• Characterization of polymers, including structure, co-monomer ratios, end groups, and average molecular weight (MW)
  • Sample purity determination

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Frequently asked questions

What is NMR spectroscopy used for?

NMR spectroscopy offers detailed information about the composition of organic molecules. With the method, a high-resolution structure of the molecule can be created, showing the type, quantity, and arrangement of atoms. NMR is often used in organic chemistry research and can be used as a quality control method in various industries. It may also be used to detect food fraud, for example through honey authenticity testing.

What are the limitations of NMR analysis?

NMR samples need to be soluble in a deuterated solvent. Interpretation of the spectrum requires an experienced scientist and data collection can be time-consuming (e.g. 13C NMRs are usually run overnight).

What kinds of samples are suitable for NMR analysis?

Both solid and liquid samples are suitable for NMR analysis. Solid samples need to be soluble in a deuterated NMR solvent before the analysis. The analysis of small molecules is relatively straightforward, but it can be tricky to characterize large molecules, to a point where the signal is too weak and broad to yield valuable results.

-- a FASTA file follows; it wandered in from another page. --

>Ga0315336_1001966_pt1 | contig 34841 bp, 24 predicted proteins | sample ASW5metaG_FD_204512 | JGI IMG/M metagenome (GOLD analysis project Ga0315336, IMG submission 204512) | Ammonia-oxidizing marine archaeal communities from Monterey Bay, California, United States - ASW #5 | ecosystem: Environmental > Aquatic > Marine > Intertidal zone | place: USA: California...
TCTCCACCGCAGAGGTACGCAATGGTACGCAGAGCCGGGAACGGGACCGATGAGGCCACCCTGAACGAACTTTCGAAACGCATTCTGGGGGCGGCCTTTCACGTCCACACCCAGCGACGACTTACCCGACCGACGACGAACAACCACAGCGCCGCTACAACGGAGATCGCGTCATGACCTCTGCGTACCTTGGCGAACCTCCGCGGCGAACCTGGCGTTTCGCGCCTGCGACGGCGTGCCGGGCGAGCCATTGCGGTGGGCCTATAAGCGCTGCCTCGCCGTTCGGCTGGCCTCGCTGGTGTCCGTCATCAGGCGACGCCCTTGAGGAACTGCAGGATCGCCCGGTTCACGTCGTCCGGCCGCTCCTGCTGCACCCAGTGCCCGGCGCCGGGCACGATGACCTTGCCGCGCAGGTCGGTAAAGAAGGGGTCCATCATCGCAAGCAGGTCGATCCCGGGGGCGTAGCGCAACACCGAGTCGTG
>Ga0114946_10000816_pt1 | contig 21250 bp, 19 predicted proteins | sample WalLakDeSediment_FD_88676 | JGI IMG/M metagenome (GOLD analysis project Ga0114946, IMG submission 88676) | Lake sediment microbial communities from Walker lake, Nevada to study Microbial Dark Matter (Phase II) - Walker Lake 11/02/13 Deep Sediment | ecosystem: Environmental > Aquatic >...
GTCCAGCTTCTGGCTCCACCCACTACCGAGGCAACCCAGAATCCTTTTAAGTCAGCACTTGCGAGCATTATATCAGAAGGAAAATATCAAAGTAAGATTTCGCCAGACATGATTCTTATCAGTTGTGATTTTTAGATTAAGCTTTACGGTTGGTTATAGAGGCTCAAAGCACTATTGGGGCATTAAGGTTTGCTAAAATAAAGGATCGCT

What is Measurlabs?

Measurlabs offers a variety of laboratory analyses for product developers and quality managers. We perform some of the analyses in our own lab, but mostly we outsource them to carefully selected partner laboratories. This way we can send each sample to the lab that is best suited for the purpose, and offer high-quality analyses with more than a thousand different methods to our clients.

How does the service work?

When you contact us through our contact form or by email, one of our specialists will take ownership of your case and answer your query. You get an offer with all the necessary details about the analysis, and can send your samples to the indicated address. We will then take care of sending your samples to the correct laboratories and write a clear report on the results for you.

How do I send my samples?

Samples are usually delivered to our laboratory via courier. Contact us for further details before sending samples.